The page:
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Membranes. Structure and function. Phospholipids. Lipid micelles Micelles: vesicles in which polar head groups of lipids face the external aqueous solution and hydrophobic tails collect together inside. (Fig. 4.5a,b). Figure 4.5. Lipid micelles. Lipid bilayers. Water. No water.

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membranes
Membranes

Structure and function

phospholipids
Phospholipids
  • Lipid micelles
    • Micelles: vesicles in which polar head groups of lipids face the external aqueous solution and hydrophobic tails collect together inside.

(Fig. 4.5a,b)

slide4

Figure 4.5

Lipid micelles

Lipid bilayers

Water

No water

Serine

Phosphate

Hydrophilic heads interact with water

Hydrophobic tails interact with each other

Hydrophilic heads interact with water

lipid bilayer
Lipid Bilayer
    • Amphipathic lipids can form a bilayer structure in an aqueous solution.
      • Liposomes: vesicles composed of a bilayer enclosing an internal aqueous solution. (Fig. 4.1a,b; 4.6a)
    • Micelle, bilayer, and liposome formation is spontaneous
  • Raises questions about property of membranes: permeability? fluidity? Is this selective?
the importance of permeability
The importance of permeability
  • If certain molecules or ions pass though a lipid bilayer more readily than others, it means that the internal environment of a vesicle can become different from the outside!
  • This difference in internal and external conditions is vital and a key characteristic of living cells.
slide8

Figure 4.6a

Liposomes: Artificial membrane-bound vesicles

Water

Water

62.5 nm

62.5 nm

artificial membranes as an experimental system
Artificial membranes as an experimental system
  • Planar bilayers: are formed in a hole in a divider between two aqueous solutions. (Fig. 4.6b)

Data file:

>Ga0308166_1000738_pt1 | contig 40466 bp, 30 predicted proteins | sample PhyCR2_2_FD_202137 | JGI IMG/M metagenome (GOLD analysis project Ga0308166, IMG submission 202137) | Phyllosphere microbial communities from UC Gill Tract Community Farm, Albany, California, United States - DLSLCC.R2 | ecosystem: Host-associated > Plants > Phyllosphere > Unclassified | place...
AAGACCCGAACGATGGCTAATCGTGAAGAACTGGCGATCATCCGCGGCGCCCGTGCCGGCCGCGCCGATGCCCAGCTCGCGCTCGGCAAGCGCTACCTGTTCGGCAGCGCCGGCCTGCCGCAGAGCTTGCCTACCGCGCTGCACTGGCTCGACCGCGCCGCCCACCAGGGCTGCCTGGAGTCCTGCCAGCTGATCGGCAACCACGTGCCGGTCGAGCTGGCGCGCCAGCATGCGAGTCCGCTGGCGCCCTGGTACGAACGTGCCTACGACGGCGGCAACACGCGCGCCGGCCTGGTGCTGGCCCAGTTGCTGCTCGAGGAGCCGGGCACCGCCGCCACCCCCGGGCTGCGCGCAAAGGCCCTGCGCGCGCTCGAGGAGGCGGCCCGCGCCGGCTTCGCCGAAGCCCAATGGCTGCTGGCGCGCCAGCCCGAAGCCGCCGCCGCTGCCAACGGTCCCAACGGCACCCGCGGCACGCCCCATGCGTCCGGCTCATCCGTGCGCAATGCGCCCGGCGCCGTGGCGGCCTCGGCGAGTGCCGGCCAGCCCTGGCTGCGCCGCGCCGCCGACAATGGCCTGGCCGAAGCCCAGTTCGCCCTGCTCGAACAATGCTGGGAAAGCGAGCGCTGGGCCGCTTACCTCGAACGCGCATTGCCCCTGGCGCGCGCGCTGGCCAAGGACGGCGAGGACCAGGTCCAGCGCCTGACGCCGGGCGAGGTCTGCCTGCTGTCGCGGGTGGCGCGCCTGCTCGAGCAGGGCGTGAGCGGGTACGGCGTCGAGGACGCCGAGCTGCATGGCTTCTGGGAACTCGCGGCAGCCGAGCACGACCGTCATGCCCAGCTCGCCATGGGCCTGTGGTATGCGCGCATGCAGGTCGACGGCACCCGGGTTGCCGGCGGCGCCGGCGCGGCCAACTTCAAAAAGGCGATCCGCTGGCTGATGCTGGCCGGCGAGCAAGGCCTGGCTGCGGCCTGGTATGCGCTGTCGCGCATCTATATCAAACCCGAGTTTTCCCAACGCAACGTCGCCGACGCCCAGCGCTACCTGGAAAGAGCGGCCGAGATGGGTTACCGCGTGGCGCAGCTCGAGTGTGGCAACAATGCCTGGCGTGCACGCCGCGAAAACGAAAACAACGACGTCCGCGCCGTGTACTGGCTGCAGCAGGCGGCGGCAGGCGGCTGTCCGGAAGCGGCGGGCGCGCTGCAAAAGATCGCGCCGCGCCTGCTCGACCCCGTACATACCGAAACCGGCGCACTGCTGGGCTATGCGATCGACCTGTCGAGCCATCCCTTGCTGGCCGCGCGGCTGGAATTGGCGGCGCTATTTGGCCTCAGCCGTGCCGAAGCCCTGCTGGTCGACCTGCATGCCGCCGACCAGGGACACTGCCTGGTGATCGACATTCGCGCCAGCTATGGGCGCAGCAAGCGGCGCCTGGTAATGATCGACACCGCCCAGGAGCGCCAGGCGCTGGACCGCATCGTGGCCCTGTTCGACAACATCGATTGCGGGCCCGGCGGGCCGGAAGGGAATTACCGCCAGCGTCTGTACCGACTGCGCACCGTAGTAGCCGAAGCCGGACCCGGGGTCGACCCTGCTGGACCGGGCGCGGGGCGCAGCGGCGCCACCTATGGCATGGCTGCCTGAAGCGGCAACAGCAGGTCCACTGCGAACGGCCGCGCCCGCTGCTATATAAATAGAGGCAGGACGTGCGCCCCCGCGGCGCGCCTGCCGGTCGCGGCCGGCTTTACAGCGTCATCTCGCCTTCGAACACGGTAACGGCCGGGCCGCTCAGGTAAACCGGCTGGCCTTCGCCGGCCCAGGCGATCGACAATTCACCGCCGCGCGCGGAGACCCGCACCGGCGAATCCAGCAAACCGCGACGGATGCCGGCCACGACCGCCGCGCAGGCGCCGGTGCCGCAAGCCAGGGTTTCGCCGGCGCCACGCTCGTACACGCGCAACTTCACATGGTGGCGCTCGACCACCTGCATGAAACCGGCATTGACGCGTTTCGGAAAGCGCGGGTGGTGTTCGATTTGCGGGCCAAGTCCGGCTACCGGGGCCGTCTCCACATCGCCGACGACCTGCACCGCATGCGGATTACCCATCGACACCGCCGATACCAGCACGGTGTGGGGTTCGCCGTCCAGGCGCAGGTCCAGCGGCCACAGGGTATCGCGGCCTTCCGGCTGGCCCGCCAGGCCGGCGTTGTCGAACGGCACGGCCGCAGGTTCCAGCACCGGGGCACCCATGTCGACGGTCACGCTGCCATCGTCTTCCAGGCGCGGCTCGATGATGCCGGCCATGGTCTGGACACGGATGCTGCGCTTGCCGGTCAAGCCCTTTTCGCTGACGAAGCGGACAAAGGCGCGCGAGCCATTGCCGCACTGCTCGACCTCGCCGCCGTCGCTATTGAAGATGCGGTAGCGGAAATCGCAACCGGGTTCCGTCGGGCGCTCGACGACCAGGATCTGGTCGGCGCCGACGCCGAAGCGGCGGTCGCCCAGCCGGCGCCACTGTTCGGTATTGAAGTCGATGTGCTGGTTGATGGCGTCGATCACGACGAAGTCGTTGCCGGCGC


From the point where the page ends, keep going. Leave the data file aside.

• Artificial membranes can be used to study permeability of lipid bilayers.
slide10

Figure 4.6b

Planar bilayers: Artificial membranes

Water

Water

Lipid

bilayer

membranes are composed of lipids
Membranes are Composed of Lipids
  • Artificial lipid structures are used as experimental systems to determine membrane properties.
    • Selective permeability of the membrane to molecules and ions: polar, charged, and/or large compounds are least likely to cross a bilayer. (Fig. 4.6c, 4.7a,b)
slide12

Figure 4.6c

Artificial membrane experiments

How rapidly can different

solutes cross the membrane

(if at all) when….

1. Different types of

phospholipids are used to make the membrane?

Solute

(ion or

molecule)

?

2. Proteins or other

molecules are added to the membrane?

slide13

Figure 4.7b

Summary of relative permeabilities

Phospholipid bilayer

Hydrophobic molecules

O2, CO2, N2

Small, uncharged polar molecules

H2O, glycerol

Large, uncharged polar molecules

Glucose, sucrose

H+,Na+,NCO3–,

Ca2+,CL-,Mg2+,K+

Ions

slide14
Unsaturated lipids: double bonds create kinks, prevents close packing of lipid tails, increases fluidity.